Electrical short from water?

Several weeks ago the overhead lights would blink off then on once a day. That was when we started having rain at night but not during the day so I wasn't worried about it. Then the first day when it started raining day and night for four days the overhead lights in three rooms and all the wall plugs in one of those rooms went dead.
I got in the attic and checked to see if any water was getting in but everything looked dry and good. I resisted the temptation to stick my hand into the blown insulation to see if it was wet with an electrical current flowing through it.
When the rain slacked off I checked the outdoor breakers, cleaned out a wasp nest, got stung twice but everything looked good.
When I put the voltage meter on with all the light switches turned off and nothing plugged into the outlets it showed 75 volts but as soon as a switch was turned on or something was plugged in it went to zero volts.
I took down all the overhead lights, checked them out and put new light switches on, cut and stripped new wire connections. When I turned on the light switch the light came on for half a second then went out and stayed out until a few minutes ago. They just started working. It hasn't rained for two days. All of these are on the same breaker. Would an electrical short caused by water do this or would it be more likely there's a loose connection somewhere?
Thanks for any advice Monkey Wrench
--
Posted via a free Usenet account from http://www.teranews.com
Warning: Do not use Ultimate-Anonymity
  Click to see the full signature.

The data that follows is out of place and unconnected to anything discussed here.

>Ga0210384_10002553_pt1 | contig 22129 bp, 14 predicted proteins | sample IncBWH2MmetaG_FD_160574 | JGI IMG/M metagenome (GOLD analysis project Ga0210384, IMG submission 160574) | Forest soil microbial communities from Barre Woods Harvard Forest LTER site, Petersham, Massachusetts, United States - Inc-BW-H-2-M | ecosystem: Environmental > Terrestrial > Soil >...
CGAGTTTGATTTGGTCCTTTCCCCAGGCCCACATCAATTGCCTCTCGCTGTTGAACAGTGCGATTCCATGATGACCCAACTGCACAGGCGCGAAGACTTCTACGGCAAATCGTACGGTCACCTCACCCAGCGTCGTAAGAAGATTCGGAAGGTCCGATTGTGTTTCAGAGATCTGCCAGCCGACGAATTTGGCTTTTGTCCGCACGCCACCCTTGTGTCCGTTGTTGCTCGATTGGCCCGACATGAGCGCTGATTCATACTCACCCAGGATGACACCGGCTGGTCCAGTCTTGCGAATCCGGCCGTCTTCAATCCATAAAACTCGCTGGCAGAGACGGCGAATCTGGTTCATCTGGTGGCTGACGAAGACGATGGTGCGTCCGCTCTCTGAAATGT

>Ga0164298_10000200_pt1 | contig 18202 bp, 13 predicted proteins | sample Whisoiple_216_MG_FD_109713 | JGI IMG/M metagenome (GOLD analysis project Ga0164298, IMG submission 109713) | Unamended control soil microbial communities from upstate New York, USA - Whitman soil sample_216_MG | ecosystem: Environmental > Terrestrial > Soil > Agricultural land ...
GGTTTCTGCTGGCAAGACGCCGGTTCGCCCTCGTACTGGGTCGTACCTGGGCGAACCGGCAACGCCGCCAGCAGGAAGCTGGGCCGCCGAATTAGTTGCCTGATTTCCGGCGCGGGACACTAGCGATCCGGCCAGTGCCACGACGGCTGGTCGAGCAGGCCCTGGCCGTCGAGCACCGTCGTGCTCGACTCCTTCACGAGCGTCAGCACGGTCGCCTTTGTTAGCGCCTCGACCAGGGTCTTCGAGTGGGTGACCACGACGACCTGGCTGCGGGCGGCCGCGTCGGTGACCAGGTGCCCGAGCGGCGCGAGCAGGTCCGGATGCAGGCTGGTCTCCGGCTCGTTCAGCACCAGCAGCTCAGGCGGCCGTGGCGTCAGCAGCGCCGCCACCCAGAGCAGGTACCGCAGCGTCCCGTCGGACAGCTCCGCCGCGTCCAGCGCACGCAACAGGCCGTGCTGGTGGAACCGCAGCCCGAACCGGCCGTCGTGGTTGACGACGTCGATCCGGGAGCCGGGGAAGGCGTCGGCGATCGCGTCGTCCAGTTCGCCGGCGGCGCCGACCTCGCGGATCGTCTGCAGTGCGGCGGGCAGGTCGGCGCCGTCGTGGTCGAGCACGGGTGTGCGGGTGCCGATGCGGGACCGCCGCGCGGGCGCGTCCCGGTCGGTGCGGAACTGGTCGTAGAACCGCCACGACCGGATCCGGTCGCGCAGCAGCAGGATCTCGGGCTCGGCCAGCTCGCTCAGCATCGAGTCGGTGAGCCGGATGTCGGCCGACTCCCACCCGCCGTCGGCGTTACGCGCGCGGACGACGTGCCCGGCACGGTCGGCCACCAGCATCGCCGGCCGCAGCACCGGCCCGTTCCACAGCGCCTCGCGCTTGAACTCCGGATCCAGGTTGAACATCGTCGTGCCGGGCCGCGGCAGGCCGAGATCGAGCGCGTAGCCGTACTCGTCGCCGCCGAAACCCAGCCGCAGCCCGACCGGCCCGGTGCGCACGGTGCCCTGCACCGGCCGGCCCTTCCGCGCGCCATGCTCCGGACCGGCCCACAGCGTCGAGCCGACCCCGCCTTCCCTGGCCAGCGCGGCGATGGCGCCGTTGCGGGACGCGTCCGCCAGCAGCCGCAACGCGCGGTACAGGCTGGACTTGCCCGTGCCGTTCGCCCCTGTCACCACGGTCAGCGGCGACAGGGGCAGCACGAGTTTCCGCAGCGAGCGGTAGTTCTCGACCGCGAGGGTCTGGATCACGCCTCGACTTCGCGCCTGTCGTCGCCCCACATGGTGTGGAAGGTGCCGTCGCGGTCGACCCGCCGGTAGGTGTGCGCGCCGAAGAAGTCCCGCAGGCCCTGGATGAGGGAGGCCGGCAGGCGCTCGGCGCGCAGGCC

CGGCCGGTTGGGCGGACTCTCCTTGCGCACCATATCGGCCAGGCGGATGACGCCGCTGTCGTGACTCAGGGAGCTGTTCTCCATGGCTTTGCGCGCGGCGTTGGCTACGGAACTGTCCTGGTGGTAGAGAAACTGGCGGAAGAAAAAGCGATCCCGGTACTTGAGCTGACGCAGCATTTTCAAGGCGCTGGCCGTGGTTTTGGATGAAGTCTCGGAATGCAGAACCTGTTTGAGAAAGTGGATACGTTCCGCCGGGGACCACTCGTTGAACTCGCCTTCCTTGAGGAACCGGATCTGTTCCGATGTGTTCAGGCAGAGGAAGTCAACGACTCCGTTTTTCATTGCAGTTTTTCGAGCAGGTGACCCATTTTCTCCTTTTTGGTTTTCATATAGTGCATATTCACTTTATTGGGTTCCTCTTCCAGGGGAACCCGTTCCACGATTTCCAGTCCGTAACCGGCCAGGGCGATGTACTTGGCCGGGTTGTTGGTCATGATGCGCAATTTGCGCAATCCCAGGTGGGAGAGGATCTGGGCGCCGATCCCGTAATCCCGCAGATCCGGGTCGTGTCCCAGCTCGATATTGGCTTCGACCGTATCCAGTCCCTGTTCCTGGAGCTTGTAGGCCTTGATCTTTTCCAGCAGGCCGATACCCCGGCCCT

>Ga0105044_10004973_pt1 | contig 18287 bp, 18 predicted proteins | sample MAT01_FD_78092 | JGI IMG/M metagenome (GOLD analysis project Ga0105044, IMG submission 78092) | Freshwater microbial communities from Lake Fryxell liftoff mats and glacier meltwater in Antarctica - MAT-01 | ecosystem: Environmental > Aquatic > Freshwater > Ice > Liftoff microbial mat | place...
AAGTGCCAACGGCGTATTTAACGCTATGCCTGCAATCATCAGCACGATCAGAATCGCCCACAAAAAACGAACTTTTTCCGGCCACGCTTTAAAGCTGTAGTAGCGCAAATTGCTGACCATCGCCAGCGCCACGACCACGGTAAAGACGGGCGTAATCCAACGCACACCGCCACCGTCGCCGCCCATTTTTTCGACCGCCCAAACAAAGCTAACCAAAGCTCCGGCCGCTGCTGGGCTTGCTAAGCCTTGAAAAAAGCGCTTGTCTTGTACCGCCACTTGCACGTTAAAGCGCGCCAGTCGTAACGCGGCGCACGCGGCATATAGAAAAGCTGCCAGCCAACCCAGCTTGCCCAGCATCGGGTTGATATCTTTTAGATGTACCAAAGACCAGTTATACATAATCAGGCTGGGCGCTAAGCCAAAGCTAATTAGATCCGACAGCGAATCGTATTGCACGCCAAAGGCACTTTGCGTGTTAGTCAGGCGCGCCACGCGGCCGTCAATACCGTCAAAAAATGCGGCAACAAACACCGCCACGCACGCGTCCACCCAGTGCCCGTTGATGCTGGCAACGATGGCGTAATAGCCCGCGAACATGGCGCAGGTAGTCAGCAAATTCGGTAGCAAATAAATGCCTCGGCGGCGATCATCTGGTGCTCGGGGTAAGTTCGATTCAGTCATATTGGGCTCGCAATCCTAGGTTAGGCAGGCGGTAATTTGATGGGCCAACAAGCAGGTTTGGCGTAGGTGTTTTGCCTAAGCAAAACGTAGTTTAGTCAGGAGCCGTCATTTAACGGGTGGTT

Add pictures here
<% if( /^image/.test(type) ){ %>
<% } %>
<%-name%>
Add image file
Upload
yeah water can do that.
get some good flashlights, turnm off main breaker for home and explore looking for wet insulation.
with main breaker off you can get shocked
Add pictures here
<% if( /^image/.test(type) ){ %>
<% } %>
<%-name%>
Add image file
Upload
snipped-for-privacy@aol.com wrote:

I'd like to hear your explanation of how water can do that without popping the breaker.
The only thing I could imagine is water swelling of some piece of wood with wiring stapled to it enough to cause a pull on a "loose disconnection" and open the circuit, but that's a very long shot I think.

I think you meant ON.
Jeff
--
Jeffry Wisnia
(W1BSV + Brass Rat \'57 EE)
  Click to see the full signature.
Add pictures here
<% if( /^image/.test(type) ){ %>
<% } %>
<%-name%>
Add image file
Upload

I had a very similar problem. Turned out that one of my exterior outlets had corroded and had an intermittent bad connection. Replaced it and everything is fine. I expect you have something similar. You just have to go at it one component at time and see where the problem is. You have an open circuit, not a short circuit. A short circuit would trip the breaker, which you said it didn't.
Add pictures here
<% if( /^image/.test(type) ){ %>
<% } %>
<%-name%>
Add image file
Upload

Water has relatively high resistance. They are not likely to cause a short circuit severe enough to dim lights. A short severe enough to dim lights would probably trip a circuit breaker. Your symtoms sound like an intermittent open circuit.
Check for loose connection on this circuit in all junction boxes starting from main panel to the lights. If there are receptacles between the panel and the lights, plug a lamp in it. It would help you narrow down the problem area (binary search).
Add pictures here
<% if( /^image/.test(type) ){ %>
<% } %>
<%-name%>
Add image file
Upload
Sounds like a loose wire somewhere in the circuit

Add pictures here
<% if( /^image/.test(type) ){ %>
<% } %>
<%-name%>
Add image file
Upload

Site Timeline

HomeOwnersHub.com is a website for homeowners and building and maintenance pros. It is not affiliated with any of the manufacturers or service providers discussed here. All logos and trade names are the property of their respective owners.